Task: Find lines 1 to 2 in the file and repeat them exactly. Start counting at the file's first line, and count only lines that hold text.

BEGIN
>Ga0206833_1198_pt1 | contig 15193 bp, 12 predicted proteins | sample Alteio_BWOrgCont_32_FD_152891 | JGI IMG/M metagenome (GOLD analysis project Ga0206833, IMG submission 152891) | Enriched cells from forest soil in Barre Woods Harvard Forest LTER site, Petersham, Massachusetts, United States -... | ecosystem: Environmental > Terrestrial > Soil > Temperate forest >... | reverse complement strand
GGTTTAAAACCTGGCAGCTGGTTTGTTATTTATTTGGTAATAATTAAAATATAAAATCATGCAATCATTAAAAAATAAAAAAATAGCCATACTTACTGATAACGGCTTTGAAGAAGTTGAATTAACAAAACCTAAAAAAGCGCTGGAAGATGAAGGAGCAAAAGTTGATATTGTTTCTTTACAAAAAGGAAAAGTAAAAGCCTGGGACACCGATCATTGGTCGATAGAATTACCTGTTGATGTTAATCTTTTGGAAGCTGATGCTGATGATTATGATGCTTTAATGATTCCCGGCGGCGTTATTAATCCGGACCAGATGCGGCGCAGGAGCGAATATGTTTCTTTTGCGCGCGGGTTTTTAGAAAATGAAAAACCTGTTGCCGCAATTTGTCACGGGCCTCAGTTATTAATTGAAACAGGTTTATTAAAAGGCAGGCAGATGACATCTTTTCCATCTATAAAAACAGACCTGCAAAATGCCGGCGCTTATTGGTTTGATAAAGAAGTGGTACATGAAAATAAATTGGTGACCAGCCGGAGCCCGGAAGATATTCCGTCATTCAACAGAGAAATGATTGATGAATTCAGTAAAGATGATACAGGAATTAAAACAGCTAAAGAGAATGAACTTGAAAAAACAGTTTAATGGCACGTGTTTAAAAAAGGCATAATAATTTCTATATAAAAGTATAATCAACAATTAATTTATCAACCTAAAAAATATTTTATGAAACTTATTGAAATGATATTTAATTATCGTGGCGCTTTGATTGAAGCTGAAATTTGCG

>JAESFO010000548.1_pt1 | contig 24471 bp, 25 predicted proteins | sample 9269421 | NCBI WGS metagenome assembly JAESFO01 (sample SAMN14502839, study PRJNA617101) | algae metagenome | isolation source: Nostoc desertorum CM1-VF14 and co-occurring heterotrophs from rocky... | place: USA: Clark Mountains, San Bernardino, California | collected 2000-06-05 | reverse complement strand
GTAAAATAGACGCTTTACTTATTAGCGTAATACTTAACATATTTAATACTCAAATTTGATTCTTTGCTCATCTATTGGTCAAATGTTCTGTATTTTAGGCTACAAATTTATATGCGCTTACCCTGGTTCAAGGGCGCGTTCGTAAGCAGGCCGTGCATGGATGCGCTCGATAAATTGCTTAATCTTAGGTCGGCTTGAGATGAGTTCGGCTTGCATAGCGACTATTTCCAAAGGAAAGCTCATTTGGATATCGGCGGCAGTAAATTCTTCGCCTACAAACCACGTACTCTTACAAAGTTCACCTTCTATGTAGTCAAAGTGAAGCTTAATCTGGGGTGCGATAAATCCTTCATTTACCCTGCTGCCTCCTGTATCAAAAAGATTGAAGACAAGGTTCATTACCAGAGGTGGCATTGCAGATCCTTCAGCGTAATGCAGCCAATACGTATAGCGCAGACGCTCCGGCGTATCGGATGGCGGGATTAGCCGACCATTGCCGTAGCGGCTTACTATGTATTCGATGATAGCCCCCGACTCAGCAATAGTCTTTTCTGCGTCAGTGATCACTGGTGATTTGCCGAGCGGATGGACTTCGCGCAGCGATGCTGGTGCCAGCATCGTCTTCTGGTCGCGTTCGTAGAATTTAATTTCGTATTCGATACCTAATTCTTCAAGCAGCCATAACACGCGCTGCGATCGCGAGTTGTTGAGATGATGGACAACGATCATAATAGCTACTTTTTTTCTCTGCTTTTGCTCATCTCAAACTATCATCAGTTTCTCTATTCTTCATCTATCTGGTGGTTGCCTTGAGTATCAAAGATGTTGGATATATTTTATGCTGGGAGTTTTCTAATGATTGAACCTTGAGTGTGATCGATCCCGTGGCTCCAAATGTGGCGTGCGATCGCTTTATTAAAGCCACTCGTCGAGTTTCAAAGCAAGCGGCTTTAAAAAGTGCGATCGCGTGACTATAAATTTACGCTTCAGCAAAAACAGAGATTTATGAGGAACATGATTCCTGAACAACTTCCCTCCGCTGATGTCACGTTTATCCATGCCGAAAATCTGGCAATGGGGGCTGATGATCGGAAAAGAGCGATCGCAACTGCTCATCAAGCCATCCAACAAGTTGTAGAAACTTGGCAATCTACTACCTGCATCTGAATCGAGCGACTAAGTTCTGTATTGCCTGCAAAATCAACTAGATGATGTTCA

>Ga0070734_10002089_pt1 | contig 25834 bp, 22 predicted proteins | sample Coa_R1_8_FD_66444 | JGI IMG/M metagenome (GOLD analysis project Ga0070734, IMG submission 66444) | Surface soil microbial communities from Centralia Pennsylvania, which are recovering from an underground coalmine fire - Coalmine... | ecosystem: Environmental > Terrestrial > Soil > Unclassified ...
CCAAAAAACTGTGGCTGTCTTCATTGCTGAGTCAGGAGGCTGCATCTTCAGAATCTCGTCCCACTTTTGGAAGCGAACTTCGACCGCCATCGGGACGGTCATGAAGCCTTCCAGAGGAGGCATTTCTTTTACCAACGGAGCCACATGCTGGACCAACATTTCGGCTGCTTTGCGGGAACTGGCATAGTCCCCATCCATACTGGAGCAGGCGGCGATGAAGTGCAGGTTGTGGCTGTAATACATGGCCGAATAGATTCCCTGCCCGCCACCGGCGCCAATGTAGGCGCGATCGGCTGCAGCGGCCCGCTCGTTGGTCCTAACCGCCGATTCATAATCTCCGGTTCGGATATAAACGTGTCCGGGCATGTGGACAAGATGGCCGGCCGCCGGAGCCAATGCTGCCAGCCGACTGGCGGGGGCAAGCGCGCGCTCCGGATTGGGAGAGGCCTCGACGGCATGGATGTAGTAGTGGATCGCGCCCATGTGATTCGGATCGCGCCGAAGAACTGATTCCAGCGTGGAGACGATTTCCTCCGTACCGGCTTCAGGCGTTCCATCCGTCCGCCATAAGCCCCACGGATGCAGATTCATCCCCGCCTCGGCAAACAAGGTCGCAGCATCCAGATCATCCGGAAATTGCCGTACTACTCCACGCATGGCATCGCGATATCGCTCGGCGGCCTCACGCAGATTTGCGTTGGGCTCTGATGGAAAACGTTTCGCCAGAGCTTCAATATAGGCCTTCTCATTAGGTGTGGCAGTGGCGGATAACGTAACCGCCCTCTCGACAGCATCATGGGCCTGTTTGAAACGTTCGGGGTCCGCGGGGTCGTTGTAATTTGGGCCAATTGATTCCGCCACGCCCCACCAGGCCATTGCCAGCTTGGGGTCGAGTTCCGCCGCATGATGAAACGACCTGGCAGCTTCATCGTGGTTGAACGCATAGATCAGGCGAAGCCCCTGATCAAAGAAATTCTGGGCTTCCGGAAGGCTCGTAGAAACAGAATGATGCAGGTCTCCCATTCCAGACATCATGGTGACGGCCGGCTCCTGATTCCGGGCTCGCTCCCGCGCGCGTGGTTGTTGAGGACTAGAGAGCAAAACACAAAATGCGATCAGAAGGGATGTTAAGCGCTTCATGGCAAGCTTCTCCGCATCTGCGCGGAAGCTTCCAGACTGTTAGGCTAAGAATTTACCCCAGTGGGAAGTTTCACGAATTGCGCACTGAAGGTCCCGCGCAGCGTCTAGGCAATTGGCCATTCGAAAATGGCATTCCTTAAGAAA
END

>Ga0206833_1198_pt1 | contig 15193 bp, 12 predicted proteins | sample Alteio_BWOrgCont_32_FD_152891 | JGI IMG/M metagenome (GOLD analysis project Ga0206833, IMG submission 152891) | Enriched cells from forest soil in Barre Woods Harvard Forest LTER site, Petersham, Massachusetts, United States -... | ecosystem: Environmental > Terrestrial > Soil > Temperate forest >... | reverse complement strand
GGTTTAAAACCTGGCAGCTGGTTTGTTATTTATTTGGTAATAATTAAAATATAAAATCATGCAATCATTAAAAAATAAAAAAATAGCCATACTTACTGATAACGGCTTTGAAGAAGTTGAATTAACAAAACCTAAAAAAGCGCTGGAAGATGAAGGAGCAAAAGTTGATATTGTTTCTTTACAAAAAGGAAAAGTAAAAGCCTGGGACACCGATCATTGGTCGATAGAATTACCTGTTGATGTTAATCTTTTGGAAGCTGATGCTGATGATTATGATGCTTTAATGATTCCCGGCGGCGTTATTAATCCGGACCAGATGCGGCGCAGGAGCGAATATGTTTCTTTTGCGCGCGGGTTTTTAGAAAATGAAAAACCTGTTGCCGCAATTTGTCACGGGCCTCAGTTATTAATTGAAACAGGTTTATTAAAAGGCAGGCAGATGACATCTTTTCCATCTATAAAAACAGACCTGCAAAATGCCGGCGCTTATTGGTTTGATAAAGAAGTGGTACATGAAAATAAATTGGTGACCAGCCGGAGCCCGGAAGATATTCCGTCATTCAACAGAGAAATGATTGATGAATTCAGTAAAGATGATACAGGAATTAAAACAGCTAAAGAGAATGAACTTGAAAAAACAGTTTAATGGCACGTGTTTAAAAAAGGCATAATAATTTCTATATAAAAGTATAATCAACAATTAATTTATCAACCTAAAAAATATTTTATGAAACTTATTGAAATGATATTTAATTATCGTGGCGCTTTGATTGAAGCTGAAATTTGCG